Overseas students ‘turned off UK universities by Brexit’

41 per cent of prospective students less likely to come here post-referendum, survey suggests

July 29, 2016
Male student looking at airport departures board
Source: iStock

Concerns about xenophobia and tighter immigration controls post-Brexit are set to trigger a slump in UK universities’ international student recruitment, a poll has suggested.

A survey of 1,014 overseas students conducted by the student recruitment and retention solutions company Hobsons found that 34 per cent of the 875 who were not already registered at a UK university said that they were less likely to do so in future because of the vote to leave the European Union.

A further 7 per cent of respondents, drawn from the EU and further afield, said that they would definitely not come to the UK in light of the referendum result.

Among students who said they would not or were less likely to study in the UK, 59 per cent attributed this to a feeling that the UK was now a less welcoming place for international students, while 56 per cent felt that it would be harder to get a visa. Poorer post-study work options were also a major concern.

However, 51 per cent of all respondents who were not already registered at a UK university said that Brexit would make no difference to their decision to come to the country.

And a small proportion – about 8 per cent – felt that they were more likely to study in the UK, or would definitely do so, because of the referendum result.

Of these, 52 per cent felt that the UK was now more welcoming to international students, perhaps reflecting how 87 per cent of survey respondents were from non-EU countries. The weaker pound making a UK degree less expensive was cited by 43 per cent.

Jeremy Cooper, managing director of Hobsons EMEA, said that UK universities needed to respond strongly to an inevitable “period of uncertainty”.

“International students still represent a significant strategic opportunity for UK universities,” Mr Cooper said. “Market conditions for international student recruitment look set to toughen, and universities need to send a clear message that the UK welcomes international students, as well as providing practical guidance and support.”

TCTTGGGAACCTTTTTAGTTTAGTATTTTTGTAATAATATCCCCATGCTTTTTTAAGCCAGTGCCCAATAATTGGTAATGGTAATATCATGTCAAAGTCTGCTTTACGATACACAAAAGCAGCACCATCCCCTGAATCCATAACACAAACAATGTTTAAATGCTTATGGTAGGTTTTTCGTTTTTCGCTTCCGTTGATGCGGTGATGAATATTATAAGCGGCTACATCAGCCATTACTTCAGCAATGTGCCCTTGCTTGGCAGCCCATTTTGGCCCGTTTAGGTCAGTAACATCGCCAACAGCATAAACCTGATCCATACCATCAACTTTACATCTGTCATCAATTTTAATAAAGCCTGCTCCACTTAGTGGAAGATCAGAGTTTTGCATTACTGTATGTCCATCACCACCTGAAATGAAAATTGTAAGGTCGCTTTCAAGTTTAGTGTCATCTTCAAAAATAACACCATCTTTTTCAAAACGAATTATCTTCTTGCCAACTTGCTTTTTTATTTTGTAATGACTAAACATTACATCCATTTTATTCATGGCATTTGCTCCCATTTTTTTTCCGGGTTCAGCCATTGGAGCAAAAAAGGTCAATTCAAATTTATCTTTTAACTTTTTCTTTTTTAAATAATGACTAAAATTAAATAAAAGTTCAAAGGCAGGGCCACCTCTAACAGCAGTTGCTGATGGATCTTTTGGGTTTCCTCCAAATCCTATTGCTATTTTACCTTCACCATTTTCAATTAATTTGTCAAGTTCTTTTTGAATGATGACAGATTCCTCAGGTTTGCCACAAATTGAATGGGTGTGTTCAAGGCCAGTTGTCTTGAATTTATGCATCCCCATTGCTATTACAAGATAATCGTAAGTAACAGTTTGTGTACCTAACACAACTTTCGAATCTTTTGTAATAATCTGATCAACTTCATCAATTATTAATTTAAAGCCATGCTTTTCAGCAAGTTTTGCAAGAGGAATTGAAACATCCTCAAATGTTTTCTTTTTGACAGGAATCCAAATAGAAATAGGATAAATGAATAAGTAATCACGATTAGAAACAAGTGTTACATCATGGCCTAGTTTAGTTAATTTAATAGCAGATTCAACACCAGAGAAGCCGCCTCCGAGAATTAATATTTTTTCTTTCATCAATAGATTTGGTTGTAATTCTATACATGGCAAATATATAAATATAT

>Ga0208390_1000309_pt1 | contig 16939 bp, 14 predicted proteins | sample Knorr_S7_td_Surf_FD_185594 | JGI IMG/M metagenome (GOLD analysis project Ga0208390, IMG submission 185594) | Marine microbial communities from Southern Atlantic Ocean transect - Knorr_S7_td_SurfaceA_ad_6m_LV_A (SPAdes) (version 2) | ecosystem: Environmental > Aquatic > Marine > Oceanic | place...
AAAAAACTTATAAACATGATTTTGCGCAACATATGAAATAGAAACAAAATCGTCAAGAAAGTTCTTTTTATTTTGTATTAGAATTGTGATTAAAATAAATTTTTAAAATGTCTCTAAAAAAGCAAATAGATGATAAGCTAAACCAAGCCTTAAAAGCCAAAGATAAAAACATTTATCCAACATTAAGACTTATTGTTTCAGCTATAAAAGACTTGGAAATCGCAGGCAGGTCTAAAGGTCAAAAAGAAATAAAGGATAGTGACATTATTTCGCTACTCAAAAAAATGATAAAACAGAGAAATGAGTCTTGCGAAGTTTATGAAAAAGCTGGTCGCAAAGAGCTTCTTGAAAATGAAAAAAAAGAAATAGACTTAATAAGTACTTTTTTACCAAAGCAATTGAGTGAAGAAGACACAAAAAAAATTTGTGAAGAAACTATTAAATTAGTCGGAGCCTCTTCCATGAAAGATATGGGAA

Respondents were also asked which countries might be more or less attractive to them as study destinations in light of Brexit, with anglophone countries – Canada, the US, Australia and New Zealand – being the major beneficiaries. Germany, France and Italy were also looked on more favourably.

Interestingly, China, Malaysia and Hong Kong were viewed as being less attractive post-Brexit, suggesting that the weaker pound may be particularly attractive to students from these countries.

chris.havergal@tesglobal.com

You've reached your article limit.

Register to continue

Registration is free and only takes a moment. Once registered you can read a total of 3 articles each month, plus:

  • Sign up for the editor's highlights
  • Receive World University Rankings news first
  • Get job alerts, shortlist jobs and save job searches
  • Participate in reader discussions and post comments
Register

Have your say

Log in or register to post comments

Featured Jobs

Most Commented

Worried man wiping forehead
Two academics explain how to beat some of the typical anxieties associated with a doctoral degree
A group of flamingos and a Marabou stork

A right-wing philosopher in Texas tells John Gill how a minority of students can shut down debates and intimidate lecturers – and why he backs Trump

A face made of numbers looks over a university campus

From personalising tuition to performance management, the use of data is increasingly driving how institutions operate

students use laptops

Researchers say students who use computers score half a grade lower than those who write notes

As the country succeeds in attracting even more students from overseas, a mixture of demographics, ‘soft power’ concerns and local politics help explain its policy